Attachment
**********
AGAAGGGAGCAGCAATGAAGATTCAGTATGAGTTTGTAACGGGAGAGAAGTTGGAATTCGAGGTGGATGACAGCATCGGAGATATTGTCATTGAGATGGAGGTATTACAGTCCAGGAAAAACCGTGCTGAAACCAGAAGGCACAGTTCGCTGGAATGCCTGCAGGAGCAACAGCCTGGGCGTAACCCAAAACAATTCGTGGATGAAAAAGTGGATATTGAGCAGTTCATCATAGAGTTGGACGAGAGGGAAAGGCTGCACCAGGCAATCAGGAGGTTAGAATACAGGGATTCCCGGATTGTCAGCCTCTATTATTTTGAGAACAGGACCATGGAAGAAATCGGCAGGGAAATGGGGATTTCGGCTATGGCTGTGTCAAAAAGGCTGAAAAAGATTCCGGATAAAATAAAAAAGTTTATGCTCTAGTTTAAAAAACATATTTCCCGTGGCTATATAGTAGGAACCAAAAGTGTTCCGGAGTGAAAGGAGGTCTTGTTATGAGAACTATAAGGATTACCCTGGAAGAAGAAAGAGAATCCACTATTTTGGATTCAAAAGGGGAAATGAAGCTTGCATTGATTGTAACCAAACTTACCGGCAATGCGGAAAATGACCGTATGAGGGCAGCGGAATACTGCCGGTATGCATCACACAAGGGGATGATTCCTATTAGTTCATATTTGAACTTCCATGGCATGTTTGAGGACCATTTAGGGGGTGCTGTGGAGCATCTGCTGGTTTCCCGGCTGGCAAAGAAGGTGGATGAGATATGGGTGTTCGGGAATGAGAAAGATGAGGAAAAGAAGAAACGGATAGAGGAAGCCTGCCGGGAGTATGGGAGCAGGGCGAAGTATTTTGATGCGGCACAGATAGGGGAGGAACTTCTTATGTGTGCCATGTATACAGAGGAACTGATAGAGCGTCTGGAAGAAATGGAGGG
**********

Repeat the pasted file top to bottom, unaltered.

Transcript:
AGAAGGGAGCAGCAATGAAGATTCAGTATGAGTTTGTAACGGGAGAGAAGTTGGAATTCGAGGTGGATGACAGCATCGGAGATATTGTCATTGAGATGGAGGTATTACAGTCCAGGAAAAACCGTGCTGAAACCAGAAGGCACAGTTCGCTGGAATGCCTGCAGGAGCAACAGCCTGGGCGTAACCCAAAACAATTCGTGGATGAAAAAGTGGATATTGAGCAGTTCATCATAGAGTTGGACGAGAGGGAAAGGCTGCACCAGGCAATCAGGAGGTTAGAATACAGGGATTCCCGGATTGTCAGCCTCTATTATTTTGAGAACAGGACCATGGAAGAAATCGGCAGGGAAATGGGGATTTCGGCTATGGCTGTGTCAAAAAGGCTGAAAAAGATTCCGGATAAAATAAAAAAGTTTATGCTCTAGTTTAAAAAACATATTTCCCGTGGCTATATAGTAGGAACCAAAAGTGTTCCGGAGTGAAAGGAGGTCTTGTTATGAGAACTATAAGGATTACCCTGGAAGAAGAAAGAGAATCCACTATTTTGGATTCAAAAGGGGAAATGAAGCTTGCATTGATTGTAACCAAACTTACCGGCAATGCGGAAAATGACCGTATGAGGGCAGCGGAATACTGCCGGTATGCATCACACAAGGGGATGATTCCTATTAGTTCATATTTGAACTTCCATGGCATGTTTGAGGACCATTTAGGGGGTGCTGTGGAGCATCTGCTGGTTTCCCGGCTGGCAAAGAAGGTGGATGAGATATGGGTGTTCGGGAATGAGAAAGATGAGGAAAAGAAGAAACGGATAGAGGAAGCCTGCCGGGAGTATGGGAGCAGGGCGAAGTATTTTGATGCGGCACAGATAGGGGAGGAACTTCTTATGTGTGCCATGTATACAGAGGAACTGATAGAGCGTCTGGAAGAAATGGAGGG